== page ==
The Supreme Court on Thursday ruled that the Manhattan district attorney may access President Donald Trump’s financial and tax records, but the court turned back a similar effort by House Democrats.
The Supreme Court considered two sets of cases: a subpoena from Manhattan District Attorney Cyrus Vance and subpoenas from three House of Representatives committees to Trump’s banks and his accounting firm. Vance’s subpoena sought eight years’ worth of Trump’s business and personal tax records.
In the Vance case, Trump’s lawyers have said he is immune from criminal investigation while in office. His lawyers have called the subpoenas from House Democrats “unprecedented,” though justices have disputed that, invoking prior Supreme Court losses by Presidents Richard Nixon and Bill Clinton when they sought to withhold information.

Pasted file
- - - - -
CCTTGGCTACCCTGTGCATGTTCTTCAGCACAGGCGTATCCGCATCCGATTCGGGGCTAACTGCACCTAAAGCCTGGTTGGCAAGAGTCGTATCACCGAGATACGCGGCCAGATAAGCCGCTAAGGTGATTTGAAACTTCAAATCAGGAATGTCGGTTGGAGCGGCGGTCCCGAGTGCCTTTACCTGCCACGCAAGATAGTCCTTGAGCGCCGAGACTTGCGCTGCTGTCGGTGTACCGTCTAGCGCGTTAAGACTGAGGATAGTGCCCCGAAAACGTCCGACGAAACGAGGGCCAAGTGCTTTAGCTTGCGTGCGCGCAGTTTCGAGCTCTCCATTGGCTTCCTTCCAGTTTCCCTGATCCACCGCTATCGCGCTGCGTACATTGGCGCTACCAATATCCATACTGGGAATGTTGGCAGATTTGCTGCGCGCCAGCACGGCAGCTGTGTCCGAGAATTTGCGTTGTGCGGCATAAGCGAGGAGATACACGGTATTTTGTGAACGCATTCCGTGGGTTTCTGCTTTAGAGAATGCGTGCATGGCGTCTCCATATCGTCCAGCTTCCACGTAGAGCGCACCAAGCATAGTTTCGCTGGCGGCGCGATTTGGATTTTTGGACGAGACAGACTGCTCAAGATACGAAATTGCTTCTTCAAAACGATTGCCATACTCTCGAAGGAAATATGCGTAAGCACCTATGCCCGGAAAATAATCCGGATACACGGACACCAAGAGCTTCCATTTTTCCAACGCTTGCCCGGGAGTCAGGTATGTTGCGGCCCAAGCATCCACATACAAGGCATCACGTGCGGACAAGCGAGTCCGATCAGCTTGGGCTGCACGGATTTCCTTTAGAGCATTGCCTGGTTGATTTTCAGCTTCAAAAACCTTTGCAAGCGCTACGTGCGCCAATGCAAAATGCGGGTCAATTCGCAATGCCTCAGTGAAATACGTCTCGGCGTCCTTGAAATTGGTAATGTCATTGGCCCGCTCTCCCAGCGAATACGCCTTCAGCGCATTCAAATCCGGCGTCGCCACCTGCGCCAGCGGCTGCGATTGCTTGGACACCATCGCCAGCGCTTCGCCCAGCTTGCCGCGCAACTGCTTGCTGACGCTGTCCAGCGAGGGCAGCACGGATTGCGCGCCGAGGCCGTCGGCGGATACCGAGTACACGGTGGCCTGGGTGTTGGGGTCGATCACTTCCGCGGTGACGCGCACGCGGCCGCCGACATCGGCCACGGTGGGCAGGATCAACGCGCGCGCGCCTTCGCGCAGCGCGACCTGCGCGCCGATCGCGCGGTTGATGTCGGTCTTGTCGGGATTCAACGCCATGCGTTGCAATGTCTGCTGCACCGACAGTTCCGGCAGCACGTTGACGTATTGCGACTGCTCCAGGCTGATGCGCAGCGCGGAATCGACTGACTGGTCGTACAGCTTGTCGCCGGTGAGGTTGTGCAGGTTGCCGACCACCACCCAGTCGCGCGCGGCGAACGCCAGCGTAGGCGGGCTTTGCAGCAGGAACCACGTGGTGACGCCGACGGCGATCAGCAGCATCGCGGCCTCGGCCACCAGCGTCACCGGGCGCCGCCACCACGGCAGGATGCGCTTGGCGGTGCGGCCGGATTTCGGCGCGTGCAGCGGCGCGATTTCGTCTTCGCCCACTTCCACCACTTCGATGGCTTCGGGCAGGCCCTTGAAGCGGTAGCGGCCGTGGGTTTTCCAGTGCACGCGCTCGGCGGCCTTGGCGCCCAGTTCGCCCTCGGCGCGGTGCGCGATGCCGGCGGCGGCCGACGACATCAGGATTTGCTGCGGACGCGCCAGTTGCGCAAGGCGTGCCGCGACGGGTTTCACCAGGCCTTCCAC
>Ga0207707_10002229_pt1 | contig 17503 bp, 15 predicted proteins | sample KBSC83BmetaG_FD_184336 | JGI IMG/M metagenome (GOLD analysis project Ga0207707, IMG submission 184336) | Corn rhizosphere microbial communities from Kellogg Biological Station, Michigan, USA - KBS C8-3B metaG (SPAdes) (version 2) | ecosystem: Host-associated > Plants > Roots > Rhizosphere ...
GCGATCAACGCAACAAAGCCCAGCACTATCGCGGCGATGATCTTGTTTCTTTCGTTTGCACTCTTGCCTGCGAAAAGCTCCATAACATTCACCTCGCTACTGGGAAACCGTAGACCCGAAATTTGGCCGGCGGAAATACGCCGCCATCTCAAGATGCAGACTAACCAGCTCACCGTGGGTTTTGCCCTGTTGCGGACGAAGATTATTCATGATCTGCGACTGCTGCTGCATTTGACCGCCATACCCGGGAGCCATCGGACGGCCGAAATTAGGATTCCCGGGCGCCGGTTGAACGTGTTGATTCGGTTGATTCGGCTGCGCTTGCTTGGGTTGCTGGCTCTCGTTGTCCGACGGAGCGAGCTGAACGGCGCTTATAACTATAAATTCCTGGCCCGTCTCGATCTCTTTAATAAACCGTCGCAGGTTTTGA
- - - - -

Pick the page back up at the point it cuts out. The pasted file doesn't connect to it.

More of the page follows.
Trump has refused to release his tax returns ever since he was a presidential candidate. Presumptive Democratic presidential nominee Joe Biden, meanwhile, has released his.
House committees have sought records from Deutsche Bank
and Capital One
as well as the Mazars USA accounting firm. Mazars also is the recipient of a subpoena from Vance. The committees subpoenaed the bank documents as part of their investigations into Trump and his businesses.
Vance and the House Oversight and Reform Committee sought records from Mazars concerning Trump and his businesses based on payments that Trump’s then–personal lawyer, Michael Cohen, arranged during the 2016 presidential race to keep two women from airing their claims of extramarital affairs with Trump.
The Associated Press contributed to this story.